`The Court should set aside Defendants’ actions as ultra vires and otherwise
`contrary to law, as well as order Defendants to refund (with interest) any duties paid by Plaintiffs
`pursuant to List 3 and/or List 4, Annex A.
`The Court possesses subject matter jurisdiction over this action pursuant to 28
`U.S.C. § 1581(i)(1)(B), which confers “exclusive jurisdiction” to the Court over “any civil action
`commenced against the United States, its agencies, or its officers, that arises out of any law of the
`United States providing for . . . tariffs, duties, fees, or other taxes on the importation of merchandise
`for reasons other than the raising of revenue.” 28 U.S.C. § 1581(i)(1)(B).
`Plaintiff MAESTRO FOODS DBA TOVALA is an importer of products
`identified on List 3 and List 4, Annex A, including but not limited to electronic ovens classified
`under HTSUS 8516.60.4086 which is subject to the additional ad valorem duties under List 3,
`HTSUS 9903.88.03. Defendant United States of America received the disputed tariffs and is the
`statutory defendant under 5 U.S.C. § 702 and 28 U.S.C. § 1581(i)(1)(B).
`Case 1:20-cv-03450-N/A Document 2 Filed 09/21/20 Page 3 of 18
`The Office of the USTR is an executive agency of the United States charged with
`investigating a foreign country’s trade practices under Section 301 of the Trade Act and
`implementing “appropriate” responses, subject to the direction of the President. USTR conducted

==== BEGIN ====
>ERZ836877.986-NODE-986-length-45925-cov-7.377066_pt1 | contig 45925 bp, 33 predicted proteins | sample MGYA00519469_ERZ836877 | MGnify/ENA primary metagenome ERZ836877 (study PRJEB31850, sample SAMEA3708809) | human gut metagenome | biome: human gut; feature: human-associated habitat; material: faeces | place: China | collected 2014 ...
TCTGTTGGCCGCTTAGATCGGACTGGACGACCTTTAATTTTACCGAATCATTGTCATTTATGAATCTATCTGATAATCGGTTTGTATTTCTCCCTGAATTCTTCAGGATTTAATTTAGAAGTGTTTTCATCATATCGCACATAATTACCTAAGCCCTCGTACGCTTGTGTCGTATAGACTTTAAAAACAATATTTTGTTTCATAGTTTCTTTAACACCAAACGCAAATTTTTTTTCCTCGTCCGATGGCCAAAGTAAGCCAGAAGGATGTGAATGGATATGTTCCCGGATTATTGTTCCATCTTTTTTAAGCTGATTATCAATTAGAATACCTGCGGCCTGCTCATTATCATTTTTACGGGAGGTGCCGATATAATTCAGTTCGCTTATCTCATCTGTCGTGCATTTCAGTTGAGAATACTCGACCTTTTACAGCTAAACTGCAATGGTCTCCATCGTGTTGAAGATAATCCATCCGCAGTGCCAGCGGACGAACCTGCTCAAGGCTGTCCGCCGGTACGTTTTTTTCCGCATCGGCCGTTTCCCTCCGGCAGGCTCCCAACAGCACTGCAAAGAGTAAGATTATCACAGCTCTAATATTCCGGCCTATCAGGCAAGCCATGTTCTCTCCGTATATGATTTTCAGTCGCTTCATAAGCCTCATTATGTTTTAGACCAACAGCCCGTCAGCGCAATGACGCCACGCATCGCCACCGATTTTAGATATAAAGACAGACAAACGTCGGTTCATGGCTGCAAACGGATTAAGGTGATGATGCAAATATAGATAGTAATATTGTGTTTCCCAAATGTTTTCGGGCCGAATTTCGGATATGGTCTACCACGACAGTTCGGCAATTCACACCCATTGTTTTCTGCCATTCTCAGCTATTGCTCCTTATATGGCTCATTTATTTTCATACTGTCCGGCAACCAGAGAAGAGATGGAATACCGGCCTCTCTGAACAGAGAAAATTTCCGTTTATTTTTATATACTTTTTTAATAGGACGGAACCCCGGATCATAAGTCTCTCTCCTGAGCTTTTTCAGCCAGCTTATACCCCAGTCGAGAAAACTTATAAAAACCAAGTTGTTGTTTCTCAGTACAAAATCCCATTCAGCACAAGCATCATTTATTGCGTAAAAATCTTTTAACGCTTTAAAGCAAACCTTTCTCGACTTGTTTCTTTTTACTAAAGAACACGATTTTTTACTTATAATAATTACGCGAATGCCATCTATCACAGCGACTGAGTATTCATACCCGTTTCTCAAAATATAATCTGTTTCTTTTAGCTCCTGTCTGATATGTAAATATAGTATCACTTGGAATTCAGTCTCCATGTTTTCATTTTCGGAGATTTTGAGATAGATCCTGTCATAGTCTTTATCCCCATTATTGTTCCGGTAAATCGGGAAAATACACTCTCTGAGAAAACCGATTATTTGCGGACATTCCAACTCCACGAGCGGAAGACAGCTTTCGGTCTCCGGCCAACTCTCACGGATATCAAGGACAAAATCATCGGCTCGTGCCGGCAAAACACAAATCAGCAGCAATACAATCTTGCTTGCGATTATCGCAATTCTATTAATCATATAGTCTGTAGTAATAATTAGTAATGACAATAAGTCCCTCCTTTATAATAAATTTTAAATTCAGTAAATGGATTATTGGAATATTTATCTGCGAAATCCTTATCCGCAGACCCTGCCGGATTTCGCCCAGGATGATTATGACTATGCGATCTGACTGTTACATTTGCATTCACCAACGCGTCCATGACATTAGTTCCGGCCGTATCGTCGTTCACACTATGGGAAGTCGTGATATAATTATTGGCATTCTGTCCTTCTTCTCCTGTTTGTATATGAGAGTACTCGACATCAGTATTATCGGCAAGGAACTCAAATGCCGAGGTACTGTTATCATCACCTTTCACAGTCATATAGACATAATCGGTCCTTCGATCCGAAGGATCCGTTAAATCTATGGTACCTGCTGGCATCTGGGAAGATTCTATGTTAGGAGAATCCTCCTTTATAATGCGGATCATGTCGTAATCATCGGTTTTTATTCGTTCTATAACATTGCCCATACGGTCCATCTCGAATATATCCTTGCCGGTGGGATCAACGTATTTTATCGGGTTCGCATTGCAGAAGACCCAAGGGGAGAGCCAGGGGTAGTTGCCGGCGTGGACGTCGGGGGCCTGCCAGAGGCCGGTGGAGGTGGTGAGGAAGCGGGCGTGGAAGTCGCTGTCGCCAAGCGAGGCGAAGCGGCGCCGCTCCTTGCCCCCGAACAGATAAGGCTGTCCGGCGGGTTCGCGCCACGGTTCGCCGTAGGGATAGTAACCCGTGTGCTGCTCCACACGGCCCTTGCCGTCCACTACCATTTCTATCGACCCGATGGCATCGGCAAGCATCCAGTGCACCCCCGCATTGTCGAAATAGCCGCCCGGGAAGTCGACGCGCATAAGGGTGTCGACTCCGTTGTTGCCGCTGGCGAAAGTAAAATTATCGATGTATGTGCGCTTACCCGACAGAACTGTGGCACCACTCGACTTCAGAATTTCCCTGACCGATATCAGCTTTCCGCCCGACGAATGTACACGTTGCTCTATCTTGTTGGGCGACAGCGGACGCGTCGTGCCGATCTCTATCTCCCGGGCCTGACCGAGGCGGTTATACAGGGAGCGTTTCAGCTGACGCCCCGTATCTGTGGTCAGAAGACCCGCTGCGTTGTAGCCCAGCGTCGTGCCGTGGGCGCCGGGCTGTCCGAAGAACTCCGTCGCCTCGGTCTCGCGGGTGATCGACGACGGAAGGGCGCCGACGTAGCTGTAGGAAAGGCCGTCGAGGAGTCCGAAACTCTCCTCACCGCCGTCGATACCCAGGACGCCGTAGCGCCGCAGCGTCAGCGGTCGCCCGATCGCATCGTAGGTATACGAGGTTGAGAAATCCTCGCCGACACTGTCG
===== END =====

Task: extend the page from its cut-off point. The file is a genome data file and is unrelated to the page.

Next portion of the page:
`the Section 301 investigation at issue and made numerous decisions regarding List 3, and List 4,
`Ambassador Robert Lighthizer currently holds the position of USTR and serves
`as the director of the Office of the USTR. In these capacities, he made numerous decisions
`regarding List 3 and List 4, Annex A.
`Defendant U.S. Customs & Border Protection (“CBP”) is the agency that collects
`duties on imports. CBP collected payments made by Plaintiffs to account for the tariffs imposed
`by USTR under List 3 and List 4, Annex A.
`Defendant Mark A. Morgan is the Acting Commissioner of CBP. In this capacity,
`he oversees CBP’s collection of duties paid by Plaintiffs under List 3 and List 4, Annex A.
`Plaintiff MAESTRO FOODS DBA TOVALA has standing to sue because it is
`“adversely affected or aggrieved by agency action within the meaning of” the APA. 5 U.S.C. §
`702; see 28 U.S.C. § 2631(i) (“Any civil action of which the Court of International Trade has
`jurisdiction . . . may be commenced in the court by any person adversely affected or aggrieved by
`agency action within the meaning of Section 702 of title 5.”). Tariffs imposed by Defendants
`pursuant to List 3 and List 4, Annex A adversely affected and aggrieved MAESTRO FOODS DBA
`TOVALA because they were required to pay these unlawful duties.
`TIMELINESS OF THE ACTION
`A plaintiff must commence an action under 28 U.S.C. § 1581(i)(1)(B) “within
`two years after the cause of action first accrues.” 28 U.S.C. § 2636(i).
`The instant action contests action taken by Defendants that resulted in List 3.
`Notice of Modification of Section 301 Action: China’s Acts, Policies, and Practices Related to
`Technology Transfer, Intellectual Property, and Innovation, 83 Fed. Reg. 47,974 (Sept. 21, 2018).
`Plaintiffs’ claims accrued at the earliest on September 21, 2018, when USTR published notice of
`List 3 in the Federal Register. Id. Plaintiffs’ claims accrued at the earliest on September 21, 2018,